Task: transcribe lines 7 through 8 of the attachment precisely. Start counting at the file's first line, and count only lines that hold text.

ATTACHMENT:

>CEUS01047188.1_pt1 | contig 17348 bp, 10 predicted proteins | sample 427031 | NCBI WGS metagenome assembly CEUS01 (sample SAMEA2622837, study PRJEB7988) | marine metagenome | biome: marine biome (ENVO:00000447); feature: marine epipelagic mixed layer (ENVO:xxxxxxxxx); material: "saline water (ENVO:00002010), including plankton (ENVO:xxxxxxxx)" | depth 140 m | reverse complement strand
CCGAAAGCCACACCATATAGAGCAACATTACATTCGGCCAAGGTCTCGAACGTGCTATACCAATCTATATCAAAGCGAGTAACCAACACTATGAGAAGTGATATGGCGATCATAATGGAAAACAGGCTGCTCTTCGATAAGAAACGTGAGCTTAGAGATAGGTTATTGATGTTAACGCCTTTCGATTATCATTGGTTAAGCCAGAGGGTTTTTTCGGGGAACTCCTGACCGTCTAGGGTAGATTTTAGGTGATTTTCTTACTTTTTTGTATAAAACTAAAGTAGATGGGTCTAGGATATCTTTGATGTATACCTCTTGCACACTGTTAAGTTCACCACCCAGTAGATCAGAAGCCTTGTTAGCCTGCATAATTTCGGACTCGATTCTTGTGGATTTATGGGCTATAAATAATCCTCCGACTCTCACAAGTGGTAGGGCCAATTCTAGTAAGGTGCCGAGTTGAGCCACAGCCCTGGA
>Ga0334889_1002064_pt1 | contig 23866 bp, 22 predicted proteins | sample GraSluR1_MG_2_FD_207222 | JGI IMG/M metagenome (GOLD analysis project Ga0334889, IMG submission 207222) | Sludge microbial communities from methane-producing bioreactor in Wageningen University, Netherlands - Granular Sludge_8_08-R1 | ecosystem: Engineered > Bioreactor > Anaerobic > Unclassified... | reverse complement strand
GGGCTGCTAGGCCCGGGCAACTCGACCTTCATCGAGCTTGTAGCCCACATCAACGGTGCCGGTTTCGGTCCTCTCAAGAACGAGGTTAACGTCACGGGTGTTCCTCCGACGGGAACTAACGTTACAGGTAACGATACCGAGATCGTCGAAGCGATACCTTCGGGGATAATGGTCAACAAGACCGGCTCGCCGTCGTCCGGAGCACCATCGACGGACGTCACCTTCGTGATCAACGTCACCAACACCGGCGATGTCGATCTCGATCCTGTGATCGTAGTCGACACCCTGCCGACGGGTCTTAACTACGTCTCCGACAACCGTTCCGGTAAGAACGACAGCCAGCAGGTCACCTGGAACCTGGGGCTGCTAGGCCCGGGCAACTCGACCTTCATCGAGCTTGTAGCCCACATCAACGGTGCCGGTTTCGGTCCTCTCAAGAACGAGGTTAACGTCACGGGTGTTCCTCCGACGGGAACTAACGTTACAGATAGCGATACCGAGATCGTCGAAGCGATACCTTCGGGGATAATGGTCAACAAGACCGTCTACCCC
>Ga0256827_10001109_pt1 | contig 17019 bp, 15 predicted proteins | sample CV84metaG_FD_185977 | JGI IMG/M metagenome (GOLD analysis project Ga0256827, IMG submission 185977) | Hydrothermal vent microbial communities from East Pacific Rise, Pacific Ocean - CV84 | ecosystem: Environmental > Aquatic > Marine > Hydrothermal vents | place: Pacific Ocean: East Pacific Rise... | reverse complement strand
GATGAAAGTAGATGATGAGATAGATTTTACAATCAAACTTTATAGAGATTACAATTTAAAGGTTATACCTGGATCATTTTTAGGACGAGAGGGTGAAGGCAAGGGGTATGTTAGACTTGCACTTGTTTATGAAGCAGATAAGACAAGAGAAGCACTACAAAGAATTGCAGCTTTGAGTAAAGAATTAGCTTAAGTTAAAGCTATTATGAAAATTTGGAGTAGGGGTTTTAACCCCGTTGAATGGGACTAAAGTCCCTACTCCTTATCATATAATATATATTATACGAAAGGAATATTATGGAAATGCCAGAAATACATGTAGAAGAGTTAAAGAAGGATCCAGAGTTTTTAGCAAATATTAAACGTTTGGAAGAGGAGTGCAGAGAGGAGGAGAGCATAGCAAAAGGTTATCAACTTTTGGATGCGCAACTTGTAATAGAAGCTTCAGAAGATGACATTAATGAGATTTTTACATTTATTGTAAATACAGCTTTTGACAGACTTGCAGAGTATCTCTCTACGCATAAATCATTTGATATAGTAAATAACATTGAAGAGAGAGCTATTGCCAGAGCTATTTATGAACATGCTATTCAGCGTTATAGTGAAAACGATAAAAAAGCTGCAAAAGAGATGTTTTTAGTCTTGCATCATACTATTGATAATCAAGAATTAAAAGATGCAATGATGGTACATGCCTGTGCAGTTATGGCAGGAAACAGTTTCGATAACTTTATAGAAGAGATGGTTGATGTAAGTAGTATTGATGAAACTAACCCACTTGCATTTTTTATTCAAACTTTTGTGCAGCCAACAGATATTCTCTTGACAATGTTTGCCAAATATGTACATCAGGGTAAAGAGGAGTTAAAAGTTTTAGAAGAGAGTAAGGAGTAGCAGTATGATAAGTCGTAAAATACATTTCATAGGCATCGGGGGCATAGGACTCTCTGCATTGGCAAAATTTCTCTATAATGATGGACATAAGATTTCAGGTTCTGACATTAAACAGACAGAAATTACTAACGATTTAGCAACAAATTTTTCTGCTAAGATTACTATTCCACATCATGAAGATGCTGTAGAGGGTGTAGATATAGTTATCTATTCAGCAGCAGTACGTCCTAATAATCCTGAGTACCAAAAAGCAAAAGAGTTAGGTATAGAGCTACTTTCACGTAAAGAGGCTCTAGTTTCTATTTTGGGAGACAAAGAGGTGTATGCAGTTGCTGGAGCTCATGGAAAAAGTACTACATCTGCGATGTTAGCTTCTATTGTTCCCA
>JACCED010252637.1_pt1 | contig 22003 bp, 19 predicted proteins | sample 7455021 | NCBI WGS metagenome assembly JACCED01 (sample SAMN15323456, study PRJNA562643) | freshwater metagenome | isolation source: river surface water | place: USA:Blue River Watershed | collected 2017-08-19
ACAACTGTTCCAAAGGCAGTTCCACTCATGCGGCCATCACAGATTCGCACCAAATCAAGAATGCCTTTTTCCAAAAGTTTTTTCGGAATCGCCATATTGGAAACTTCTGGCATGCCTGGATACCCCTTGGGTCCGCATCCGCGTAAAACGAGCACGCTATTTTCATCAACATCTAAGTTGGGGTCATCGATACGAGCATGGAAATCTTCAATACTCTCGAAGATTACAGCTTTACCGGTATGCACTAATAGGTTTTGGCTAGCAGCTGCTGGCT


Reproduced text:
>JACCED010252637.1_pt1 | contig 22003 bp, 19 predicted proteins | sample 7455021 | NCBI WGS metagenome assembly JACCED01 (sample SAMN15323456, study PRJNA562643) | freshwater metagenome | isolation source: river surface water | place: USA:Blue River Watershed | collected 2017-08-19
ACAACTGTTCCAAAGGCAGTTCCACTCATGCGGCCATCACAGATTCGCACCAAATCAAGAATGCCTTTTTCCAAAAGTTTTTTCGGAATCGCCATATTGGAAACTTCTGGCATGCCTGGATACCCCTTGGGTCCGCATCCGCGTAAAACGAGCACGCTATTTTCATCAACATCTAAGTTGGGGTCATCGATACGAGCATGGAAATCTTCAATACTCTCGAAGATTACAGCTTTACCGGTATGCACTAATAGGTTTTGGCTAGCAGCTGCTGGCT